Firstly reader, I owe you an apology, I was totally caught out last week and Monday slipped past without permission. The rest of the week quickly followed suit and I only managed to work on my MS a total of 2 hours. I have consoled myself with the knowledge that 2 hours is a great deal more than I have done in previous months. Part of my excuse for failing to write to you dear reader, is that I was completing my last assignments for the http://www.writeruniv.com short course. The Emotion and Body Language master class with Mary Buckham was as interesting as it was difficult. Interesting in that it gave me an insight to why there have been times in my life, when I just “knew” something or someone was not right. The things I have learnt in this course and the lectures have caused me to watch peoples actions with more understanding. That even though some actions could indicate one thing, with other subtle actions the cluster of body language cues may mean a different thing entirely. Difficult in that it’s hard to put those flickers, twitches and raised eyebrows onto the page in a fresh way, without reverting to worn old cliche’s. For instance, I watched my Pastor as he gave a reading from the Bible, I tried to listen also, but I found myself focused on the cues he gave. As he spoke he often held his hands out to the side, palms up and wrists exposed. I’ve learnt that this is a cue to show that he “has nothing up his sleeve” so to speak. He was telling the truth. He had nothing to hide. His body language matched his verbal communication. Then I watched teenagers in a social situation. Slouched on a lounge, legs sprawled for the boys and leaning back, girls slightly curled torso, but leaning toward the boys, girls legs twisted around each other, almost double crossed. By watching this subtle conversation, and many others, you become aware of how you can convey the emotion of a situation without simply saying “She liked him.”
Another interesting byproduct is that I listen and read more carefully. I identify where the author is showing me an emotion rather than just telling me the character felt this way or that. I am sure that my writing can’t help but improve reader. Surely, for me to be able to cue you into a mood without pointing it out, will bring you inside my characters, rather than just to observe, but to immerse you in the moment. So onto the other short courses I have completed and learnt from. Active Settings, rather than to write a shopping list of furniture or plants in the landscape, I want you to move through the room with me, running your finger through the dust on the mantle, bumping you toes on the stool by the chair. Pacing, this course has shown me how to keep the story moving, to slow it down to give you, reader, a moment to take a breath. Then to increase the tension and keep you reading, wanting more. My next course is “Sex on the Page: Understanding and Crafting Sexual Tension” Now reader, settle down, this course does not mean that I am about to launch into graphic detail about my characters sexual exploits! Far from it, Maddy is a chaste gentlewoman and I am not about to cast any shadow over her good name. But she is a normal woman in love with a man. Therefore I want to convey her feelings and actions in the best possible way. So reader, I will join Mary Buckham on this month long learning journey.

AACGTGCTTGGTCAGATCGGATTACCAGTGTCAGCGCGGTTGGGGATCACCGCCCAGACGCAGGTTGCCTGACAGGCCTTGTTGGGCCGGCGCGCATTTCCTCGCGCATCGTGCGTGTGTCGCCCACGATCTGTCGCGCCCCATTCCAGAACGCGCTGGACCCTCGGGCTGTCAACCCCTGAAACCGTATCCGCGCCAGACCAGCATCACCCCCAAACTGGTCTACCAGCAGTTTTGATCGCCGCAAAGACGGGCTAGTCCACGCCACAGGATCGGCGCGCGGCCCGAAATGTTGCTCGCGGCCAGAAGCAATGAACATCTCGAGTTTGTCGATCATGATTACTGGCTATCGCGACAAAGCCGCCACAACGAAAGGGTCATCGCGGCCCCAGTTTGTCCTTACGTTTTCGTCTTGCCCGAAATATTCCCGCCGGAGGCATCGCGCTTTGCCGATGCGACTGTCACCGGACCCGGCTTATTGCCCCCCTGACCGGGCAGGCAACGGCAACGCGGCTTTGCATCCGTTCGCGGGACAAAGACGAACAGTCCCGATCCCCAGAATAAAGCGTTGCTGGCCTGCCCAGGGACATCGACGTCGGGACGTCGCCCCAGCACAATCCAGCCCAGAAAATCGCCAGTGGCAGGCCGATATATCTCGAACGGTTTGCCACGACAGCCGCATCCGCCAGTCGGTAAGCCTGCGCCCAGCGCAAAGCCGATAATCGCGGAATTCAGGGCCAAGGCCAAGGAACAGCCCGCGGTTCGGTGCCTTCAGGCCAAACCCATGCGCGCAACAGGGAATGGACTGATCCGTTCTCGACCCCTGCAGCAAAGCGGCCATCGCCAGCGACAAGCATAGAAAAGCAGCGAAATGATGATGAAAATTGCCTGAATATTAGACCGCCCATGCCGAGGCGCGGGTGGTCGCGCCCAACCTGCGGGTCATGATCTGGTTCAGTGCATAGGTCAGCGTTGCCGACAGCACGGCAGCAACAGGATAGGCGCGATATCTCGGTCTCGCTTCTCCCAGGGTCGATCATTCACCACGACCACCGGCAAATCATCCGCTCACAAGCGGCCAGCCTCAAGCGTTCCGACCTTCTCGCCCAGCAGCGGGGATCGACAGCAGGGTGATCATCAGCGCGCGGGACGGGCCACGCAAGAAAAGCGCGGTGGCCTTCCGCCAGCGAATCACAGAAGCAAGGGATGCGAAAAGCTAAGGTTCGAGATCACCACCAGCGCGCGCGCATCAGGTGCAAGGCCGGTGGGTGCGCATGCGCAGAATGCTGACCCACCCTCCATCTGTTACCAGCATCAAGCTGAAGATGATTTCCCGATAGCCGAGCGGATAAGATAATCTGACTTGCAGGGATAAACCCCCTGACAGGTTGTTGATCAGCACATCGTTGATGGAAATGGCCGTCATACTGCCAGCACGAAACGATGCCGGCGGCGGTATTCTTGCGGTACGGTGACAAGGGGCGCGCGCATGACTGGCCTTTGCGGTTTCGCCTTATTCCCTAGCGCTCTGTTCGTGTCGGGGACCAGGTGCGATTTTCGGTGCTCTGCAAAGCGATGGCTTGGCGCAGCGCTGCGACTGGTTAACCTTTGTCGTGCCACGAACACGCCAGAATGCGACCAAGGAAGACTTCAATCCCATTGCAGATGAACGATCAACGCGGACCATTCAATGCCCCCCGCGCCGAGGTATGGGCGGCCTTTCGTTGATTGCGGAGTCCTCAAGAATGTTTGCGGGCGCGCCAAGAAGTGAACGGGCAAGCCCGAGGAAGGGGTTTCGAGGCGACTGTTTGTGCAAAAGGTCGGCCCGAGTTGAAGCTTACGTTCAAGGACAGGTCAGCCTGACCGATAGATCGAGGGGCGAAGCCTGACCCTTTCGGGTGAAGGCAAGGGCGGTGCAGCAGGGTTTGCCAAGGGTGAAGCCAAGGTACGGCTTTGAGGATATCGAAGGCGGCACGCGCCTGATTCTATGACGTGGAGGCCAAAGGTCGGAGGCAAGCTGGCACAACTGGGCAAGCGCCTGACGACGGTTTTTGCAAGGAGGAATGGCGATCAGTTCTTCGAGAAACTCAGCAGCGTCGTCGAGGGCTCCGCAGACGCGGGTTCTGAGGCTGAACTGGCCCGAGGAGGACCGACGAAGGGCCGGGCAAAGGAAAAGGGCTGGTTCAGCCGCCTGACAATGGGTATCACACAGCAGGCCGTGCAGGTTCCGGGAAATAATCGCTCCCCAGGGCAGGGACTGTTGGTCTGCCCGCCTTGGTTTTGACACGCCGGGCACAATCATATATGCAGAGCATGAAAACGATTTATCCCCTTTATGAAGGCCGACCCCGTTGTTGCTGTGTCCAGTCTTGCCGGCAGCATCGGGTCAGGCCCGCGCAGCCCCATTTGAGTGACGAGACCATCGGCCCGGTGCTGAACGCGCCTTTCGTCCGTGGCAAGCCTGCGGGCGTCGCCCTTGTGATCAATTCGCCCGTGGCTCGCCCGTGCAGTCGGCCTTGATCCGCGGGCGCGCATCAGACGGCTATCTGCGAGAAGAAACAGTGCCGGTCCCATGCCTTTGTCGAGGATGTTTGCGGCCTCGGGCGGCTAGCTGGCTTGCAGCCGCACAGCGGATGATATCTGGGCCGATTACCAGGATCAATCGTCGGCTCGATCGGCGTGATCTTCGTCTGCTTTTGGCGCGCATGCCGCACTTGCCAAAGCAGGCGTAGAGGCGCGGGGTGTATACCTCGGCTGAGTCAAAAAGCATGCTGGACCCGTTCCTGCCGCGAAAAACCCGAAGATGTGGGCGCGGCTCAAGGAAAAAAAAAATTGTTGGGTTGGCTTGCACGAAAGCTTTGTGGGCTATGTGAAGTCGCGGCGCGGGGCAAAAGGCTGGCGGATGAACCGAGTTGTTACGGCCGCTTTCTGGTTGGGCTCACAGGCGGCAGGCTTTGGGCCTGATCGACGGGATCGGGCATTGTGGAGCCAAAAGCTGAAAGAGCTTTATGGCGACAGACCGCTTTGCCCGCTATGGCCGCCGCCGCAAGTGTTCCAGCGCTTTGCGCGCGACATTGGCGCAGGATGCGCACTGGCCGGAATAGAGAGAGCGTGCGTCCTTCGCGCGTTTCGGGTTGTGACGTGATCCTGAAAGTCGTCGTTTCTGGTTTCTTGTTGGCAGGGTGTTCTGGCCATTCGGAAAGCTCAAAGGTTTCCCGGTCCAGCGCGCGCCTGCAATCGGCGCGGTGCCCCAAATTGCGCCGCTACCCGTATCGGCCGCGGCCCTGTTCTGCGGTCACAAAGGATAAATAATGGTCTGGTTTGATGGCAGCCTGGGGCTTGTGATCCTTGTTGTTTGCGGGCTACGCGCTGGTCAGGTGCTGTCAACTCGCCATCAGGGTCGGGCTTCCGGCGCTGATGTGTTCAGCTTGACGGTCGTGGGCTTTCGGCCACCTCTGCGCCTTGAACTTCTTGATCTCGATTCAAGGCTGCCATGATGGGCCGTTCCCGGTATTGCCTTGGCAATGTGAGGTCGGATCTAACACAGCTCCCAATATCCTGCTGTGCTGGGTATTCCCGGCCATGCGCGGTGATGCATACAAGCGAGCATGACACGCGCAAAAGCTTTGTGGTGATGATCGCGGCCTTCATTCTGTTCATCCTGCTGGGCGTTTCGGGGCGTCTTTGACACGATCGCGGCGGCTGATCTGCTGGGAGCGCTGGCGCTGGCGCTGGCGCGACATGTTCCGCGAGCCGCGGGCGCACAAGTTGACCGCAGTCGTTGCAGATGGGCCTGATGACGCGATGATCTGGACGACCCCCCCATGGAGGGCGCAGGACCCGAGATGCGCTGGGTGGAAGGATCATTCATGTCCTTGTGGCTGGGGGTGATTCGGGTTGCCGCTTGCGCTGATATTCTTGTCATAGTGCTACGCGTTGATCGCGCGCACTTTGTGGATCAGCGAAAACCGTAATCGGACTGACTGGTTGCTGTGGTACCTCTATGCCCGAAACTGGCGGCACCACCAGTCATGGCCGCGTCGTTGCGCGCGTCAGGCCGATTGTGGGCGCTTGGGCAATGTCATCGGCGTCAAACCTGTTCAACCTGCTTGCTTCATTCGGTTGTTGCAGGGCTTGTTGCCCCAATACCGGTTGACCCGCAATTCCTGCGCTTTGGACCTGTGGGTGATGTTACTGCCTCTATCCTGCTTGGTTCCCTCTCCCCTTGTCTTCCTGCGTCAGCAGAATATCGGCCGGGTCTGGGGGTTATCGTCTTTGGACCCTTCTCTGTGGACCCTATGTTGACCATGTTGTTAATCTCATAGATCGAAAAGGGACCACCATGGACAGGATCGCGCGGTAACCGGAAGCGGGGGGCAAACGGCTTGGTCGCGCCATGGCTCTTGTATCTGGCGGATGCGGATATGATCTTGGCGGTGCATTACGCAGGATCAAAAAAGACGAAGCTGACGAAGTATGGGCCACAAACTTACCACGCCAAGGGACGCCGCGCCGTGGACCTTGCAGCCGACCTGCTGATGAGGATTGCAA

So to answer my own question, Why all the courses? Reader it is for you that I push myself, to deliver, for your entertainment, the best writing I can. To allow you the easiest read. That when you read my story of Maddy and Daniel that you might be swept up in the adventure, cheering them on as they forge a life in the colony of New South Wales, 1831.